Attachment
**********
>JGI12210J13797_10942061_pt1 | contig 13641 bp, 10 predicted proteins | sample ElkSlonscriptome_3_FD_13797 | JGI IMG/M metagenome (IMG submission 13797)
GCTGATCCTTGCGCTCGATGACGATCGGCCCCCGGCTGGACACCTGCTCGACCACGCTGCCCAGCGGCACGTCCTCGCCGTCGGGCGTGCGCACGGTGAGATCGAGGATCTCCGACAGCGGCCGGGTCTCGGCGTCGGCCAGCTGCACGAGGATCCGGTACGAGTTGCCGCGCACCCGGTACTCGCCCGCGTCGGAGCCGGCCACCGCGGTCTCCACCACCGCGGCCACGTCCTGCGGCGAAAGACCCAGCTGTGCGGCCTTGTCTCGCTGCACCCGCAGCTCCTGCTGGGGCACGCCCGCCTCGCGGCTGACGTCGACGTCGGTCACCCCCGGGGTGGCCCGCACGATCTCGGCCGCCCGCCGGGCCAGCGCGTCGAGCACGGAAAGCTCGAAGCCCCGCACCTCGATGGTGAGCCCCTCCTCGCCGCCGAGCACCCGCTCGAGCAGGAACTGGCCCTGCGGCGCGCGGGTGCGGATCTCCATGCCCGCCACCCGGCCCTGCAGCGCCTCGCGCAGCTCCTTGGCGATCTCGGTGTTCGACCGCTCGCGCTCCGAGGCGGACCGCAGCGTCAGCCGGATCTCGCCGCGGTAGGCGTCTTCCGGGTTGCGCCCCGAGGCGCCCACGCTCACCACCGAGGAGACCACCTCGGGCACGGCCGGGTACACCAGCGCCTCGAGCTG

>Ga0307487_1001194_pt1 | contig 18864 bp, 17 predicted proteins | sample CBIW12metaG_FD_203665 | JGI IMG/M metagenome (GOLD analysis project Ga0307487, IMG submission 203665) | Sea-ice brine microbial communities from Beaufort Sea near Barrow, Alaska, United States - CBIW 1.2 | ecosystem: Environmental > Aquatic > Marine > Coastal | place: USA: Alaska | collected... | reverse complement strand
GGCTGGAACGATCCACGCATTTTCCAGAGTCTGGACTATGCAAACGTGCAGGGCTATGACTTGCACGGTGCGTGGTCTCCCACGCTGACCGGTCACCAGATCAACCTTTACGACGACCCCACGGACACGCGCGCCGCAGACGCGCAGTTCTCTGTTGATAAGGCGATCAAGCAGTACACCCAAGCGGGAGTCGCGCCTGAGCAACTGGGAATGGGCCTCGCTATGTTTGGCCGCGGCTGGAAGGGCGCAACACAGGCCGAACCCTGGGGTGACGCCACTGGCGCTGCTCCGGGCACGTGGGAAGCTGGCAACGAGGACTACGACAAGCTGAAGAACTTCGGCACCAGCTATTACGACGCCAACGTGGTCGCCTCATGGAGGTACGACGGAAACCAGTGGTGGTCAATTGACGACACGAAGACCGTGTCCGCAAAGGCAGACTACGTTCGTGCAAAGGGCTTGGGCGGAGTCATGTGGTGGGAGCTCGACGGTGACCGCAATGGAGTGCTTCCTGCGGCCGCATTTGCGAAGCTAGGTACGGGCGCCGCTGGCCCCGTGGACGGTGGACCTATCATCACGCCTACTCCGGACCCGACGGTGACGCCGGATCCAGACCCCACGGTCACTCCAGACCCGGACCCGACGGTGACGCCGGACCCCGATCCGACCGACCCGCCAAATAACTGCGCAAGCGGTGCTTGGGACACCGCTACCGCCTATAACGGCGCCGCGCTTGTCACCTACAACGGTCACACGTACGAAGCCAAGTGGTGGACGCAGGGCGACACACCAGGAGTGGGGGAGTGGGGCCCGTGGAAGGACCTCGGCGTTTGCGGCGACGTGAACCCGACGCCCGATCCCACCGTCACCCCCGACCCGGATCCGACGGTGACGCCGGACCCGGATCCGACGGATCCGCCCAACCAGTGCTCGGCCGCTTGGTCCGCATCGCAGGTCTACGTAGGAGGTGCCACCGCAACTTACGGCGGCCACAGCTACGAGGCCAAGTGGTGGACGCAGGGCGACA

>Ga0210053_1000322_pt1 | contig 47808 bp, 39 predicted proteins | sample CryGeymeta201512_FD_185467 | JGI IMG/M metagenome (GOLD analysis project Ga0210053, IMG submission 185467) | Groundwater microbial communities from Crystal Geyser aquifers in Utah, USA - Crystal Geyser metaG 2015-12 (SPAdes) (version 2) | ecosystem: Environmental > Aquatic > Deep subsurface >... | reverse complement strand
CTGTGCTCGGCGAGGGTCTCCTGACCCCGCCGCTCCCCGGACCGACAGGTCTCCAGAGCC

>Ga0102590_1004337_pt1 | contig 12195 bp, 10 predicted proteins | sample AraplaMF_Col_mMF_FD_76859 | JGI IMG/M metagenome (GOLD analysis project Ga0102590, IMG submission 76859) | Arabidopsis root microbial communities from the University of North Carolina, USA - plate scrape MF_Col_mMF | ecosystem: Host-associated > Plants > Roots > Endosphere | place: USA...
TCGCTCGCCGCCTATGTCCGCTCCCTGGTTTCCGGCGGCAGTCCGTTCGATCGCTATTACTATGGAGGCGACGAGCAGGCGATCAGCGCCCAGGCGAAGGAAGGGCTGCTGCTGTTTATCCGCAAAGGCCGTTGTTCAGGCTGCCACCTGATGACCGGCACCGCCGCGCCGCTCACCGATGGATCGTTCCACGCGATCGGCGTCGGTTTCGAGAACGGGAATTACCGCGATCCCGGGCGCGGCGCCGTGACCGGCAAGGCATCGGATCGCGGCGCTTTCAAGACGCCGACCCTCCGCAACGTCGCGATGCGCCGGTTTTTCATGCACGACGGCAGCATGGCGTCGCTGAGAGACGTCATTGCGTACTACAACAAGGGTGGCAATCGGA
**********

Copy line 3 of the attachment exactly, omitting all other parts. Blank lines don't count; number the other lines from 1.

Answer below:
>Ga0307487_1001194_pt1 | contig 18864 bp, 17 predicted proteins | sample CBIW12metaG_FD_203665 | JGI IMG/M metagenome (GOLD analysis project Ga0307487, IMG submission 203665) | Sea-ice brine microbial communities from Beaufort Sea near Barrow, Alaska, United States - CBIW 1.2 | ecosystem: Environmental > Aquatic > Marine > Coastal | place: USA: Alaska | collected... | reverse complement strand